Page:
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Workers’ Compensation: Retaliation Against Injured Workers and how to protect yourself?

Injured workers across the United States are often faced with retaliation from their employers after filing a workers’ compensation claim. It could include anything from being wrongfully terminated to being harassed on the job. It is essential for employees who have been injured to be aware of their rights and protections against retaliation. This blog post will discuss some of the most common forms of retaliation that injured workers face and some steps you can take to protect yourself if you are faced with revenge from your employer.

 Workers’ compensation laws were created to safeguard employees who were hurt or were ill due to their work. Many workers who file a workers’ compensation claim, however, nevertheless suffer reprisal from their employers. Employers often see filing a workers’ compensation claim as an admission of guilt.

Workers’ compensation claims are a source of annoyance for many employers. Employees are even deliberately discouraged from submitting them in some cases. However, discrimination or retribution against workers injured on the job is illegal in California. Still, many injured workers are afraid to report retaliation because they may lose their jobs.

According to the National Institute for Occupational Safety and Health, retaliation against workers who file workers’ compensation claims is a common occurrence. Further, EEOC states that, between 33 % and 50 % of all workers who submit claim face retribution. According to a poll of injured workers in California, nearly 60% had faced retaliation due to making a claim. If you have been injured on the job and are considering filing a workers’ compensation claim, it is vital that you understand the risks involved. Always seek the advice of a skilled workers’ compensation attorney. Make sure to consult with the experienced workers’ compensation attorneys at DYS Law Group. Injured workers who are facing retaliation should also consult with an attorney.

Common form of retaliation against injured workers filing Workers’ Compensation

Filing a workers’ compensation claim can be a difficult decision. It can be even more complicated when workers face retaliation from their employers. Workers who file a claim may experience one or more of the following forms of retaliation:

1. Demotion or reduced hours

2. Threats of termination

3. Being passed over for promotions

4. Verbal abuse or harassment

5. Being terminated

Laws to prevent retaliation

Employers in California are prohibited from penalizing their employees for suffering a work-related injury or filing a workers’ compensation claim due to that injury. This protection isn’t limited to mere firing.

More specifically, when an employer engages in harmful conduct to an employee due to an employment-related injury, the employer engages in unlawful discrimination or retaliation against the employee.

Example

An employee is injured and needs to take time off to recover. They discover that their employer has stripped them of their seniority due to a lack of work when they return.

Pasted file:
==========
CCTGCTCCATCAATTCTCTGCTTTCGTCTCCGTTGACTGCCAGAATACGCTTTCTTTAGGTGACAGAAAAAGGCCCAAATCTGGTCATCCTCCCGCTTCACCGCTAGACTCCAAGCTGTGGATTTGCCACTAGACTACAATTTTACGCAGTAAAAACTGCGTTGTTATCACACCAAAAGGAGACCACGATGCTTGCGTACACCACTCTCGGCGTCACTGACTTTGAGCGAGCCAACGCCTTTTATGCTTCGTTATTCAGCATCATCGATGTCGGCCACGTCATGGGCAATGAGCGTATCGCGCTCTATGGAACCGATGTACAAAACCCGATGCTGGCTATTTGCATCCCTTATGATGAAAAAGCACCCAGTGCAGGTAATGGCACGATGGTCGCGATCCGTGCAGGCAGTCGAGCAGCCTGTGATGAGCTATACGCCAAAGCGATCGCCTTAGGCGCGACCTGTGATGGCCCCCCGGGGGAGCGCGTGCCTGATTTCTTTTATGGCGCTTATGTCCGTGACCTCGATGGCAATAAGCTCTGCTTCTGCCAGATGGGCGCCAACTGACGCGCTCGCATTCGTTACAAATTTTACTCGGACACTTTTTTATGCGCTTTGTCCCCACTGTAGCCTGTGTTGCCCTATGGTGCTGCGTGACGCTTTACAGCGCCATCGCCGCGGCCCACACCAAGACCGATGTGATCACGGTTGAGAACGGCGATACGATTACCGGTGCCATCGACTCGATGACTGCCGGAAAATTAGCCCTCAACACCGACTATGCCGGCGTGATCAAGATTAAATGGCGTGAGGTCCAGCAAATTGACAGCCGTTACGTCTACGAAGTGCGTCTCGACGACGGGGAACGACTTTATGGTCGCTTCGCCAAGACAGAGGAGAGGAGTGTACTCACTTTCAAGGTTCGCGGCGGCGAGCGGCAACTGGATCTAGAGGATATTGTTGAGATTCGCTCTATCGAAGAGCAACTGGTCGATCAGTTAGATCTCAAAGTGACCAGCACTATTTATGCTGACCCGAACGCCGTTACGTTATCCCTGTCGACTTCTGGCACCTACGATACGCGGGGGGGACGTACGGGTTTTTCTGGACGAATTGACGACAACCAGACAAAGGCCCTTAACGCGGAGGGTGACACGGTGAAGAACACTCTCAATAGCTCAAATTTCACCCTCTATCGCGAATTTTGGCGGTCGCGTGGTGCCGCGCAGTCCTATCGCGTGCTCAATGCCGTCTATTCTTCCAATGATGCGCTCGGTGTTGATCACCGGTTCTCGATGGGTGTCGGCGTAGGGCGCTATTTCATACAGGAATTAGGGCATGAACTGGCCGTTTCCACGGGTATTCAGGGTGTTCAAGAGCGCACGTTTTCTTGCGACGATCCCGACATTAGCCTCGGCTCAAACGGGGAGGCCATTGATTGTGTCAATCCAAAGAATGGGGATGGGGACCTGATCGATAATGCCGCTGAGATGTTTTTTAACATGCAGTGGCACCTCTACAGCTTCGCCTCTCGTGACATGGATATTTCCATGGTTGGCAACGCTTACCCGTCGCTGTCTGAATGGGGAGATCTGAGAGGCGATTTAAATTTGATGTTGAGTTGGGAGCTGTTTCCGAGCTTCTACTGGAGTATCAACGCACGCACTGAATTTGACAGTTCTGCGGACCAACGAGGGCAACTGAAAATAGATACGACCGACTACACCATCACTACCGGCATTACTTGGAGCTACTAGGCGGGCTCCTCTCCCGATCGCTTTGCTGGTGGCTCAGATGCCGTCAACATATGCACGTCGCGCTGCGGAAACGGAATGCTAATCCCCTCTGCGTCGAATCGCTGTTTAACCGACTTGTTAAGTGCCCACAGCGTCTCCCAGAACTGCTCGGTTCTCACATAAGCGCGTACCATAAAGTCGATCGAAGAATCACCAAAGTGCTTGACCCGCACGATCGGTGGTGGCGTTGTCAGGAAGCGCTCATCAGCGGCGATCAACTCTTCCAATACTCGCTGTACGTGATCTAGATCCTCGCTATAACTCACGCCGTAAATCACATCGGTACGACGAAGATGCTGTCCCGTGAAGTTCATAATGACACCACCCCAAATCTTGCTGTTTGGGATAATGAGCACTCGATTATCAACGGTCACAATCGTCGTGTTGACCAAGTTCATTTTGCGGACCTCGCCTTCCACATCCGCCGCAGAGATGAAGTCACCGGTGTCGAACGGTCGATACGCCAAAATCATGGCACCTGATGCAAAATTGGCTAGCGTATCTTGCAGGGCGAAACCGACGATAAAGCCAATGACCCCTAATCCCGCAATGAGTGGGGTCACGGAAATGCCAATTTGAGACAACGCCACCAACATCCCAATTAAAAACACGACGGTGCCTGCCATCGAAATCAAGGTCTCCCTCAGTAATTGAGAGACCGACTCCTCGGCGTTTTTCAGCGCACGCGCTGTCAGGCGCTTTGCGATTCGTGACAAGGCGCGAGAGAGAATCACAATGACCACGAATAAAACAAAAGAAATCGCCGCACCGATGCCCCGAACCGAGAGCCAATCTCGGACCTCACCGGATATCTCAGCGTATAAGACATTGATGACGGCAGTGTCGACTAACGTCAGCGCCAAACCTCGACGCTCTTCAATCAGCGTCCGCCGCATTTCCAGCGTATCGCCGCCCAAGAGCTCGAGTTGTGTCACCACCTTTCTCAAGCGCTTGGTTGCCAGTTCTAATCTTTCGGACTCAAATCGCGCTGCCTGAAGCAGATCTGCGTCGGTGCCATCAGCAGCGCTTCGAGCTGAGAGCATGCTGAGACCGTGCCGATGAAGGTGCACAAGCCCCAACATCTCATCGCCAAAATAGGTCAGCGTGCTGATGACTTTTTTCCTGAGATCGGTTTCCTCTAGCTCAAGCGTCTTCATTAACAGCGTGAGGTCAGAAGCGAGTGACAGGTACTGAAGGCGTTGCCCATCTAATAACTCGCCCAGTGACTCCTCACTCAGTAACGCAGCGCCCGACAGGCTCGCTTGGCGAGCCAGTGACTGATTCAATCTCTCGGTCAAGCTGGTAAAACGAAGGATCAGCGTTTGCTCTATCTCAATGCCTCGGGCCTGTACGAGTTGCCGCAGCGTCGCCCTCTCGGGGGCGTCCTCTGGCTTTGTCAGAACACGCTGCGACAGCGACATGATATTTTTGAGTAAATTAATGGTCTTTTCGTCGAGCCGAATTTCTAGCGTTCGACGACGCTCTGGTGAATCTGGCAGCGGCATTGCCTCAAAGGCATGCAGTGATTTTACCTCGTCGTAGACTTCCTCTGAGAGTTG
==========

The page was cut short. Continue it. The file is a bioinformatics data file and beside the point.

The employee was penalized for being injured due to the employer’s actions. As a result, the employer engaged in illegal discrimination and retaliation.

Of course, not all harmful acts to a worker are necessarily retaliatory. Employers are frequently allowed to implement policies that apply to all employees, regardless of disability.

Employers can, for example, require injured workers to use sick leave when taking time off work to see a doctor—as long as the exact requirement is imposed on workers who need to treat non-work-related injuries.

If a worker who has been injured on the job is treated differently than other workers, it may be construed as retaliatory.

Refusing to reinstate an employee to a previous position could be the functional equivalent of firing that employee. A refusal to reinstate an injured employee will not be considered discriminatory in two circumstances:

a) If an employee cannot perform their job due to a permanent disability,

b) Employers are not required to keep a position open indefinitely if the job is no longer required.

Compensation for Retaliation

In addition to reinstatement, employees are entitled to compensation for lost wages and benefits due to the employer’s retaliatory actions.

⁠Employers who engage in illegal retaliation may be required to pay the penalty to their employees. The disadvantage is a 50% increase in the employee’s workers’ compensation award, up to $10,000.

Even if the retaliation did not result in a financial loss for the employee, the penalty could get imposed.

If you have been injured on the job, it is essential to know your rights and seek legal assistance. At DYS Law Group, we can help you understand your rights and protect yourself from retaliation. We are here to help you at every process of you claim and even after. Contact us today at (213) 855-4749 to learn more.

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